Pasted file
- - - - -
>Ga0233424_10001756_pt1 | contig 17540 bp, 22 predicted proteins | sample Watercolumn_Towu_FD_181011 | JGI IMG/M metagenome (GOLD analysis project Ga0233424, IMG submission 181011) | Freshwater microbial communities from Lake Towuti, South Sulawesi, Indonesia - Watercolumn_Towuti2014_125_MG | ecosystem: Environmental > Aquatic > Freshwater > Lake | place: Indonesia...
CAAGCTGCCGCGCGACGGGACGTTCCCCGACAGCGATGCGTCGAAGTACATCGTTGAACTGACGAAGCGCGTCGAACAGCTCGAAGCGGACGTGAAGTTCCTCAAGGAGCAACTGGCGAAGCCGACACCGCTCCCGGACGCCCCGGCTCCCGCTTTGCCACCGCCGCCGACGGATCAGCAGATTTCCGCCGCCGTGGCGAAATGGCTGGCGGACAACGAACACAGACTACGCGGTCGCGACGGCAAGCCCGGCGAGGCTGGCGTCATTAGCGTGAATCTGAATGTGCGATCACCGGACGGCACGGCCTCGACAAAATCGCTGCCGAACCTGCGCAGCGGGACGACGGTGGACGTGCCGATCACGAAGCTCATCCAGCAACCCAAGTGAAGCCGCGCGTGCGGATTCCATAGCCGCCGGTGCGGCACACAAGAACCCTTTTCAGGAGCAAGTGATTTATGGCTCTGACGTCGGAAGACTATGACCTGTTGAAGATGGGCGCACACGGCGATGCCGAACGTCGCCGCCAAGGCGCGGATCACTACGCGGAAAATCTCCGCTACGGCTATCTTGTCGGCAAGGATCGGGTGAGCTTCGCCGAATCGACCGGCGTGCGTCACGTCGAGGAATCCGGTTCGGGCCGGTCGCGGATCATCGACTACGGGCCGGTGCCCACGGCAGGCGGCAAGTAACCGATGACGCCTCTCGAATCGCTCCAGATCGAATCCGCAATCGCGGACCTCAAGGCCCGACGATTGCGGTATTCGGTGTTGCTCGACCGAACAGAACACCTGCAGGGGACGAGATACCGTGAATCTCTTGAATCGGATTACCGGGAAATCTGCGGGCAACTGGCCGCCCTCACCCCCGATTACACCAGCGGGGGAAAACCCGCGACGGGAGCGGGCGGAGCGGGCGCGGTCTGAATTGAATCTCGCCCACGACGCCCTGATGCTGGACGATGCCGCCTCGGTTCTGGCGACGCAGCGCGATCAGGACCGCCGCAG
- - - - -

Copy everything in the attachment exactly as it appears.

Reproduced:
>Ga0233424_10001756_pt1 | contig 17540 bp, 22 predicted proteins | sample Watercolumn_Towu_FD_181011 | JGI IMG/M metagenome (GOLD analysis project Ga0233424, IMG submission 181011) | Freshwater microbial communities from Lake Towuti, South Sulawesi, Indonesia - Watercolumn_Towuti2014_125_MG | ecosystem: Environmental > Aquatic > Freshwater > Lake | place: Indonesia...
CAAGCTGCCGCGCGACGGGACGTTCCCCGACAGCGATGCGTCGAAGTACATCGTTGAACTGACGAAGCGCGTCGAACAGCTCGAAGCGGACGTGAAGTTCCTCAAGGAGCAACTGGCGAAGCCGACACCGCTCCCGGACGCCCCGGCTCCCGCTTTGCCACCGCCGCCGACGGATCAGCAGATTTCCGCCGCCGTGGCGAAATGGCTGGCGGACAACGAACACAGACTACGCGGTCGCGACGGCAAGCCCGGCGAGGCTGGCGTCATTAGCGTGAATCTGAATGTGCGATCACCGGACGGCACGGCCTCGACAAAATCGCTGCCGAACCTGCGCAGCGGGACGACGGTGGACGTGCCGATCACGAAGCTCATCCAGCAACCCAAGTGAAGCCGCGCGTGCGGATTCCATAGCCGCCGGTGCGGCACACAAGAACCCTTTTCAGGAGCAAGTGATTTATGGCTCTGACGTCGGAAGACTATGACCTGTTGAAGATGGGCGCACACGGCGATGCCGAACGTCGCCGCCAAGGCGCGGATCACTACGCGGAAAATCTCCGCTACGGCTATCTTGTCGGCAAGGATCGGGTGAGCTTCGCCGAATCGACCGGCGTGCGTCACGTCGAGGAATCCGGTTCGGGCCGGTCGCGGATCATCGACTACGGGCCGGTGCCCACGGCAGGCGGCAAGTAACCGATGACGCCTCTCGAATCGCTCCAGATCGAATCCGCAATCGCGGACCTCAAGGCCCGACGATTGCGGTATTCGGTGTTGCTCGACCGAACAGAACACCTGCAGGGGACGAGATACCGTGAATCTCTTGAATCGGATTACCGGGAAATCTGCGGGCAACTGGCCGCCCTCACCCCCGATTACACCAGCGGGGGAAAACCCGCGACGGGAGCGGGCGGAGCGGGCGCGGTCTGAATTGAATCTCGCCCACGACGCCCTGATGCTGGACGATGCCGCCTCGGTTCTGGCGACGCAGCGCGATCAGGACCGCCGCAG